In terms of cosmic history, we highlight several “in-breakings” of miraculous events: (1) the Big-Bang--the beginnings of the time, space, matter, and energy dimensions of our universe (2) the origin of life--the sudden onset of morphologically simple, but bio-chemically complex life (3) the Cambrian Explosion--the rapid appearance of complex life forms in a virtual moment of geologic time followed by the periodic, rather sudden appearance of new life forms in the eons to follow (4) the abrupt appearance of modern man, termed the “Cultural Explosion” and (5) the dozens of miracles recorded in the Old and New Testament scriptures.

We encourage study of miraculous events. Our Heavenly Father is a God of Miracles. He has “in-broken” into geologic and human history. We encourage a personal study of the “in-breaking.” Foremost is the understanding of Hebrews
1:2: “But in these last days he has spoken to us by his son, whom he appointed heir of all things, and through whom he made the universe.” (NIV) Foremost on the miracle list is the action of Jesus Christ as Creator.

God’s astonishing creation act with respect to this universe is the ongoing working system of this cosmos. He has created dozens of incredibly fine-tuned physical constants by which the many laws of our everyday world operate. His creation of the universe was “miracle one” of Genesis 1:1 but the effect of “miracle one” has continued since. The everyday functioning of our world is a source of wonder, but not a miracle as commonly understood. To rank-order (1) the initial creation miracle and (2) the universe’s function since the creation event according to physical constants and laws, we may be unwise to prioritize one as more significant than the other. Both are sources of wonder.

We emphasize the more common natural events which occur from moment to moment as well as supernatural events. As we envision the wonder of God’s created universe--our temporal dwelling place--we realize God is the Creator of all things, the natural and the supernatural.

Tuesday, November 12, 2013

How Sharp the Razor?

The popular catch phrase of creationists the past few decades is “fine tuning.” Creationists and Intelligent Design proponents sometimes use the term to strengthen belief in the Creator/Designer’s ability to produce our fine-tuned universe. Unless the term is defined and clarified with examples, it is no more effective than evolutionists fortifying their paradigm merely by the frequent mention of “evolution” in their literature and textbooks.

In the category of examples, we resurrect a term from several decades ago which may focus our thought. Before the days of fuel injection, most automobiles needed frequent “tune-ups” in order to adjust the carburetor to produce the air/fuel vapor for optimum ignition and proper functioning of our vehicles. Automobile fine tuning is now handled mostly by automatic, computer-controlled processes, but our technicians still program the necessary “fine tuning.” Fine tuning is defined as making small changes in a system to make its functioning exactly right. While this object lesson from the world of automobiles helps our understanding, its lesson about the meaning of exactly right falls woefully short.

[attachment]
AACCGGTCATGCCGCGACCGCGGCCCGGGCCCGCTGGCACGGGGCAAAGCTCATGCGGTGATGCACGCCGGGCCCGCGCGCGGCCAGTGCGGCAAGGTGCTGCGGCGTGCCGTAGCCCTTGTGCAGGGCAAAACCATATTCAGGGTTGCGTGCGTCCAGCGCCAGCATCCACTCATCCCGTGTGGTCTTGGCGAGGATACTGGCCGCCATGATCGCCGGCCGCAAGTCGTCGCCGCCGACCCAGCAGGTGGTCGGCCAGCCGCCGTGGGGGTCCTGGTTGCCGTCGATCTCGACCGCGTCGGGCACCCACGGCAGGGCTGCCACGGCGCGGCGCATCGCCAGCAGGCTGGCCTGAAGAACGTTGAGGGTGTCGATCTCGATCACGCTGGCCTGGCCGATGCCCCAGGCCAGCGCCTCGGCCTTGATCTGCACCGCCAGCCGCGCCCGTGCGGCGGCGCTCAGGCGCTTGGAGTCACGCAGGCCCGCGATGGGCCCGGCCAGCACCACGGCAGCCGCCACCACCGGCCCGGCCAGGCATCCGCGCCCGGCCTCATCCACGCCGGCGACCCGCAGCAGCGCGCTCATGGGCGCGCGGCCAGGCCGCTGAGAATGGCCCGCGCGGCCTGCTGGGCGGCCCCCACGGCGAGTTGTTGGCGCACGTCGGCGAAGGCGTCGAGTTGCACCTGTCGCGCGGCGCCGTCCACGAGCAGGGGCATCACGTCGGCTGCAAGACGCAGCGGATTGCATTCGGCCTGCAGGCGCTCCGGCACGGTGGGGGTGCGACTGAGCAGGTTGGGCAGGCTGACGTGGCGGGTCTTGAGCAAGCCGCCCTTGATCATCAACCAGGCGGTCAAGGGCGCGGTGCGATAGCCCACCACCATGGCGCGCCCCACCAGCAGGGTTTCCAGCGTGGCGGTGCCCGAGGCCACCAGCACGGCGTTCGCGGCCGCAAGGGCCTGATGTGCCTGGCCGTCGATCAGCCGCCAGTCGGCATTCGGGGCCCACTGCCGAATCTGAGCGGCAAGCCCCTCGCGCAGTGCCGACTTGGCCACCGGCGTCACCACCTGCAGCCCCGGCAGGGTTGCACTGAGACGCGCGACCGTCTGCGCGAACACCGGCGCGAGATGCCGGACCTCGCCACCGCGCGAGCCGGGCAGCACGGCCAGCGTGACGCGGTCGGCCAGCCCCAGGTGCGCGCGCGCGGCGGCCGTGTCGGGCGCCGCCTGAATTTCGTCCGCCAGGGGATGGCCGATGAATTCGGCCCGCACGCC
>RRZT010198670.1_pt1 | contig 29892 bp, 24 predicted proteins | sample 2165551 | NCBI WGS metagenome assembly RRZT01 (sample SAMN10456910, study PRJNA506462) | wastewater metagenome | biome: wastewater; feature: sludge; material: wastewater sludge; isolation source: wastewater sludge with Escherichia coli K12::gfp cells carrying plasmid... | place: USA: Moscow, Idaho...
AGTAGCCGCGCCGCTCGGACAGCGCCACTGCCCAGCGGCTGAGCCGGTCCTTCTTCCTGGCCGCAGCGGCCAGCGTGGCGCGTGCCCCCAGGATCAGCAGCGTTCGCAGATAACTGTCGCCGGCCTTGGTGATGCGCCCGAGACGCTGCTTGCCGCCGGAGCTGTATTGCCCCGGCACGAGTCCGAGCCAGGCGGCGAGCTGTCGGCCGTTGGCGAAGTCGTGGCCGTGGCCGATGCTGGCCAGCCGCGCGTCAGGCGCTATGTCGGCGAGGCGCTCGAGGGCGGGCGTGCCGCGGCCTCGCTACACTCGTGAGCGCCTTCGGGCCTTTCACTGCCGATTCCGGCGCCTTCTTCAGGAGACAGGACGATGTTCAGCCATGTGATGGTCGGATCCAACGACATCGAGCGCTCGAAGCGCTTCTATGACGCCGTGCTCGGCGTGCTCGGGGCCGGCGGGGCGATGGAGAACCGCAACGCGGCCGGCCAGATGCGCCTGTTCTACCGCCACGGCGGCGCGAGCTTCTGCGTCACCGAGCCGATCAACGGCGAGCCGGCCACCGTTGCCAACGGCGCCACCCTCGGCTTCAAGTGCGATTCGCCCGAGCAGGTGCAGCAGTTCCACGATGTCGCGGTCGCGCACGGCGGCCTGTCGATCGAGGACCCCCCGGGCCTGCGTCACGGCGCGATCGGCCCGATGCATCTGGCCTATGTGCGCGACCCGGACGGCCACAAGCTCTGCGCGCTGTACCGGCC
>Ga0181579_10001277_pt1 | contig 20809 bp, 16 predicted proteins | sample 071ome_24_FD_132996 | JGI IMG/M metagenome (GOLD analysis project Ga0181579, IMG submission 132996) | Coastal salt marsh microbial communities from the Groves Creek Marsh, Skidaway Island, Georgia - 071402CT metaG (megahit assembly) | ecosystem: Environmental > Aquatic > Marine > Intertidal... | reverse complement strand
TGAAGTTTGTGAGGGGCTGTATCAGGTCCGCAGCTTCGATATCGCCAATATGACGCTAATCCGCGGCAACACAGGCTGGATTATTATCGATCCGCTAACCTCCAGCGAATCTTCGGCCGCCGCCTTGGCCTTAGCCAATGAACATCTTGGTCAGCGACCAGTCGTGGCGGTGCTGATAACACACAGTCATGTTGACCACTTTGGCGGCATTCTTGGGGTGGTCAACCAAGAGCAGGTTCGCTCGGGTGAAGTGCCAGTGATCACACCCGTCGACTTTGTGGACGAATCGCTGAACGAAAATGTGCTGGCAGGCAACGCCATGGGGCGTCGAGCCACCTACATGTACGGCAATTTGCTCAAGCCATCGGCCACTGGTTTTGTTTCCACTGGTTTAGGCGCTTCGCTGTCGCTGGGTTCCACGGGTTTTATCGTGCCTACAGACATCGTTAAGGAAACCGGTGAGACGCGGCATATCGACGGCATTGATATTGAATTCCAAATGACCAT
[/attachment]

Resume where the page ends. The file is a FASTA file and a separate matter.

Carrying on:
Athletes also strive for “finely tuned” performance levels. Even In championship athletics, fine-tuned sports performances fall woefully short of examples for the fine tuning of our universe. Do we think Peyton Manning’s many touchdown passes comes close to an exact precision performance? What about 2013 major league home run champion Chris Davis’s blasts off the bat or Michael Jordan’s ten NBA scoring titles? In each case, these finely tuned athletic performers are at the top of their game. For our home universe to function, however, we need a degree of fine tuned precision exponentially exceeding human performance levels.

Scientists have grasped the necessary degree of cosmic precision only in the last few decades. With respect to our human experience we cannot relate to such a degree of precision. For any sort of life to exist anywhere in our universe, such precision is necessary. The needed precision may be described as unimaginable. Even the numbers quantifying our national debt may be more understandable! Even though many scientists are not theists, they acknowledge that scientifically speaking, it’s far more probable for a life-prohibiting universe to exist than a life-sustaining one. “Life is balanced on a razor’s edge,” most scientists say.

Stephen Hawking has calculated that if the rate of the universe’s expansion in its earliest moments had been smaller by even one part in a hundred thousand million million, the universe would have collapsed into a fireball. Even now the balance between attraction and repulsion forces in our presently expanding universe must be tuned to a miniscule mass. Hugh Ross states if one were to remove or add a single dime’s worth of mass to this vast cosmos the balance of this observable universe would be thrown off and physical life would not be possible.